The Weinstein Aftermath: A New Step? 

“Earth-shaking,” “a tsunami,” “a historic moment,” “a world-wide shockwave”… In a few days in October 2018, the Weinstein Affair became the code name for a global scandal that would spare not a single country. Seventeen months later, what did we learn from the event and the “revolution” led by the #MeToo movement? How to address the issues at stake, especially in France, while the “LOL league” (a French boy’s club harassing women in the press) and other similar groups in journalism are discovered? By comparing two very different cultural traditions (French and American), Laure Murat suggests some lines of thoughts.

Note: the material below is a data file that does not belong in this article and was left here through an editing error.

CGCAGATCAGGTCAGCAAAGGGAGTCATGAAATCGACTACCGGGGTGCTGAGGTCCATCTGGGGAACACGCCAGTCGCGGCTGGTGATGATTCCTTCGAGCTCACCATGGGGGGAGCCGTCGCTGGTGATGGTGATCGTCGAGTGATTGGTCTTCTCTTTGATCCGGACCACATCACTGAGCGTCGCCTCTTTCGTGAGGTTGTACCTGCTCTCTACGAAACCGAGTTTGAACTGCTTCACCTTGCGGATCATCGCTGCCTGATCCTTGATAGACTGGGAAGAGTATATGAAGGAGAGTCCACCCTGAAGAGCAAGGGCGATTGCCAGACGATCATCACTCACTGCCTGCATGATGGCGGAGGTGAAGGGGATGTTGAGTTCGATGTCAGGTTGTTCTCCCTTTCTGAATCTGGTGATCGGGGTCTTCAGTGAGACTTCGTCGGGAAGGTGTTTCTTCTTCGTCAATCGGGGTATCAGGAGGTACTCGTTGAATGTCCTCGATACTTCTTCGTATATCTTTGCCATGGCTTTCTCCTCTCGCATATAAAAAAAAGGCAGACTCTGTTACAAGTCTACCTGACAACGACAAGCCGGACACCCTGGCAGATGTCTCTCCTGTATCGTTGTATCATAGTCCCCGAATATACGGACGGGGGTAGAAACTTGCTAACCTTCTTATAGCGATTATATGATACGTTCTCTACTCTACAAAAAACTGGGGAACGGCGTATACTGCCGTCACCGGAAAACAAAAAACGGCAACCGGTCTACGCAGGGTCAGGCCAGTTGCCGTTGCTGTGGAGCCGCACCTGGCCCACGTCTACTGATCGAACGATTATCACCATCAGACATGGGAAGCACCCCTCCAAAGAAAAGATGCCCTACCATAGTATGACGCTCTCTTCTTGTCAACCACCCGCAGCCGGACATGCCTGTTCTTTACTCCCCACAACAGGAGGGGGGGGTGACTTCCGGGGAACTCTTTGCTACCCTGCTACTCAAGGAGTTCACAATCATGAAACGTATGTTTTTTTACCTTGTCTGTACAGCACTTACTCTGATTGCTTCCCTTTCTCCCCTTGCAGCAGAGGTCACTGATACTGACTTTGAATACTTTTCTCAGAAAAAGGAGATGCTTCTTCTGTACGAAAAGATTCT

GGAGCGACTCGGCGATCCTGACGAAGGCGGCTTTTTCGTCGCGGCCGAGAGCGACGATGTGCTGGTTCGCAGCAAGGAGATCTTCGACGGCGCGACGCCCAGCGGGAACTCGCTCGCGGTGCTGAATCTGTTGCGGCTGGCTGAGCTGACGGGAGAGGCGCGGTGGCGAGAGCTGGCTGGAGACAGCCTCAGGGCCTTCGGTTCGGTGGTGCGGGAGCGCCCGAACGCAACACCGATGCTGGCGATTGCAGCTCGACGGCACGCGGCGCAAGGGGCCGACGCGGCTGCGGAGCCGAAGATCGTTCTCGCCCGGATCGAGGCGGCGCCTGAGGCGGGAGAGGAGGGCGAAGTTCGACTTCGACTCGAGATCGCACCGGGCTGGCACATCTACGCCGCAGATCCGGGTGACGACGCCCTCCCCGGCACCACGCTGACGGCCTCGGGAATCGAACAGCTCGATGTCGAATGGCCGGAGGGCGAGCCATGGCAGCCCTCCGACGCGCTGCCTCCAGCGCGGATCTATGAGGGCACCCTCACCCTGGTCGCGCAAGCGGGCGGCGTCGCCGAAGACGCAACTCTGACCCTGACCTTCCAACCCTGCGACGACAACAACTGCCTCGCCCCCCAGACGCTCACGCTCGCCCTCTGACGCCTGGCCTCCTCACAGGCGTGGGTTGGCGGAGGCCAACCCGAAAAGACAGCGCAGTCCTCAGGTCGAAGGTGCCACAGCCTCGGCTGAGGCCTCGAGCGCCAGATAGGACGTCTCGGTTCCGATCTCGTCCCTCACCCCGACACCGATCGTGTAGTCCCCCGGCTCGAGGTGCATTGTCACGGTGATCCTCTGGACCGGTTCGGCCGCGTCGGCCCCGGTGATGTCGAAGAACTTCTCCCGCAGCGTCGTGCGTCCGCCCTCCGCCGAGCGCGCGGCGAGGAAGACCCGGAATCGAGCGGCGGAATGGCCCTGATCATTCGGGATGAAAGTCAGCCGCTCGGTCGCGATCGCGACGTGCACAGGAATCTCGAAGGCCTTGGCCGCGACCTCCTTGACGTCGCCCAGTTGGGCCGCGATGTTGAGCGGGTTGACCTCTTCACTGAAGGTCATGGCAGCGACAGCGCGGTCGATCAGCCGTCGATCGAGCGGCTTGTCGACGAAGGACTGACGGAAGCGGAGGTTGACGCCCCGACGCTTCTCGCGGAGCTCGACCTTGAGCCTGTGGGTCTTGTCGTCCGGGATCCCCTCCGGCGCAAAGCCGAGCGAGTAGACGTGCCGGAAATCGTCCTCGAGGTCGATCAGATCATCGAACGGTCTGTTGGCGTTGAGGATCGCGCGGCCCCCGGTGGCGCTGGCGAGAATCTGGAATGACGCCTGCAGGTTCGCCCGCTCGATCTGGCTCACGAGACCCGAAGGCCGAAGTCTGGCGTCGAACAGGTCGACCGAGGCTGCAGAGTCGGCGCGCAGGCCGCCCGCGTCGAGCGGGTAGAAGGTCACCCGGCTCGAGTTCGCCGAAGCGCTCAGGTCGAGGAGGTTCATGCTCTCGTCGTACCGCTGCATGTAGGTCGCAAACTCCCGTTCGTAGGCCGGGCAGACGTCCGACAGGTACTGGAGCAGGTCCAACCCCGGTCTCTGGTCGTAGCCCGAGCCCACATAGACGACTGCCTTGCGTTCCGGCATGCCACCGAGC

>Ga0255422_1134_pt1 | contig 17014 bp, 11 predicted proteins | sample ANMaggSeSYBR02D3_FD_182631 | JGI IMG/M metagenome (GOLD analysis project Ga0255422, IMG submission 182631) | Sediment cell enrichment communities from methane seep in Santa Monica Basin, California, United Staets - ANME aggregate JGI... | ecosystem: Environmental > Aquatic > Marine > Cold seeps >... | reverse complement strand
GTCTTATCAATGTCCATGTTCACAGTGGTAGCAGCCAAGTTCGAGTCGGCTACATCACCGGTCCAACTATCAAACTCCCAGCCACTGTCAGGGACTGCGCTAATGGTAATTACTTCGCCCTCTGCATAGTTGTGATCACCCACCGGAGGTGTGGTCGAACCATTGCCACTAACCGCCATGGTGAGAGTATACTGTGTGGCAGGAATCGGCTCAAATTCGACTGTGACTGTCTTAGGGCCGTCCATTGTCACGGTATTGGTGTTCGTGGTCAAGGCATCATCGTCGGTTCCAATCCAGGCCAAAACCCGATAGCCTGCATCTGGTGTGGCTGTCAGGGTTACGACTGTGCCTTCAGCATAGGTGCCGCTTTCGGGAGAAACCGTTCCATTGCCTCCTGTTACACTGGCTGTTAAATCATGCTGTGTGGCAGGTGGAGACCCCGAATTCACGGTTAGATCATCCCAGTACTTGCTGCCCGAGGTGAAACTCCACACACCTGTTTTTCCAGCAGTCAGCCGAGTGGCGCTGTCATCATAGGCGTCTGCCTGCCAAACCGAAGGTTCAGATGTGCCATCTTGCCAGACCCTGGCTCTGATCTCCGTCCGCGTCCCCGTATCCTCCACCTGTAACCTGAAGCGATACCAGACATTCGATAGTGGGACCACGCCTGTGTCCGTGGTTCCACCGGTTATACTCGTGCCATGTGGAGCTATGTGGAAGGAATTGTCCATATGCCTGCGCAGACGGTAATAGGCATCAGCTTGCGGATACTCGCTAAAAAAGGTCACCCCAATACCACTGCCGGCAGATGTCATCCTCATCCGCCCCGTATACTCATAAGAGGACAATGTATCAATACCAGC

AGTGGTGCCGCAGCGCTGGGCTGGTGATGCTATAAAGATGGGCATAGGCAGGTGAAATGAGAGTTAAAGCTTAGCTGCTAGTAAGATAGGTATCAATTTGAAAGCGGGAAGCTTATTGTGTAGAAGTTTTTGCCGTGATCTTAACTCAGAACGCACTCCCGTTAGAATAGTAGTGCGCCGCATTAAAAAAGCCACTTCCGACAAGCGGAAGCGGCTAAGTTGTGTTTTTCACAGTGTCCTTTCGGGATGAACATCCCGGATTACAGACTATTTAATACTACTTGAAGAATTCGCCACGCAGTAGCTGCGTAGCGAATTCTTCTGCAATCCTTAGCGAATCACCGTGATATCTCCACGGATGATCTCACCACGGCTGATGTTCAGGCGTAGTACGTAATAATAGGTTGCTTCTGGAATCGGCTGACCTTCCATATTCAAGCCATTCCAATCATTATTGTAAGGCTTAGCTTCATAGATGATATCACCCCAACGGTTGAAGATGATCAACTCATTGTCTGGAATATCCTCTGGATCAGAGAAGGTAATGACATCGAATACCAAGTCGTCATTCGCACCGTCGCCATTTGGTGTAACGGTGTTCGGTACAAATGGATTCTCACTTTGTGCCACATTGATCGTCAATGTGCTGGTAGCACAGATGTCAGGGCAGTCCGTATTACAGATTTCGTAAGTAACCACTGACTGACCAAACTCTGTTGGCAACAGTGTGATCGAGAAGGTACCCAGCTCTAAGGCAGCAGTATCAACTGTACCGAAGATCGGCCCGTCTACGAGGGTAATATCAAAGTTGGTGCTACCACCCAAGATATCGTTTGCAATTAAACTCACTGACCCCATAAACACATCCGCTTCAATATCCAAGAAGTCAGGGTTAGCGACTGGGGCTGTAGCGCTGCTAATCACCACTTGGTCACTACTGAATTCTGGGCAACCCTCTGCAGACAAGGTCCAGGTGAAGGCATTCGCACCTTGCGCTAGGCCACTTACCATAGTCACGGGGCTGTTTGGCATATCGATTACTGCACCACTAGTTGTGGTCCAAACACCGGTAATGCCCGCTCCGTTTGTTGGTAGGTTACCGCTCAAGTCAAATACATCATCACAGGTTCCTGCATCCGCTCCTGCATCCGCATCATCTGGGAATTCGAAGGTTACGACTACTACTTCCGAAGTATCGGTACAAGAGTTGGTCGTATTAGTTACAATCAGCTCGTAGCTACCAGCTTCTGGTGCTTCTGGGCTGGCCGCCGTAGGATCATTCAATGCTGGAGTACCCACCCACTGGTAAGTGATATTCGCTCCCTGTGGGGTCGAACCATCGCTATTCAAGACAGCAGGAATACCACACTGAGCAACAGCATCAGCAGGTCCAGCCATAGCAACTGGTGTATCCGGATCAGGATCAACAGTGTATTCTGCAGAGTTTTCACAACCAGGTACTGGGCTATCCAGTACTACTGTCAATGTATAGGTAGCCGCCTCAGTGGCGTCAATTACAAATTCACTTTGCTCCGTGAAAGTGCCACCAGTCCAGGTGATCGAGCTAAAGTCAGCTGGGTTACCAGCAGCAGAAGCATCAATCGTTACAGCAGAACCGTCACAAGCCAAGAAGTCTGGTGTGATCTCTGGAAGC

Laure Murat (Ph.D., History, EHESS) is the Director of the Center for European and Russian Studies at UCLA, and professor in the Department of French and Francophone Studies. She was at the Princeton Institute for Advanced Study in 2005-2006 and was awarded a Guggenheim Fellowship in 2012-2013. She specializes in cultural studies, history of psychiatry, and queer theory. Her books include La Maison du docteur Blanche (Lattès, 2001, Goncourt Prize for Biography and Critics Circle Prize of the Académie française), Passage de l’Odéon(Fayard, 2003), La Loi du genre (Fayard, 2006), L’Homme qui se prenait pour Napoléon (Gallimard, 2011, Femina Prize for non-fiction), translated into English as The Man Who Thought He Was Napoleon. Towards a Political History of Psychiatry (Chicago, 2014), Relire and Flaubert à la Motte-Picquet (Flammarion, 2015), and Ceci n’est pas une ville (Flammarion, 2016). She is a columnist for the French newspaper Libération. Her 2018 book, Une révolution sexuelle? Réflexions sur l’après-Weinstein (Stock) [A Sexual Revolution? Reflexion on the Weinstein Effect] focuses on the cultural differences between France and the United States viewed through the prism of the Weinstein affair.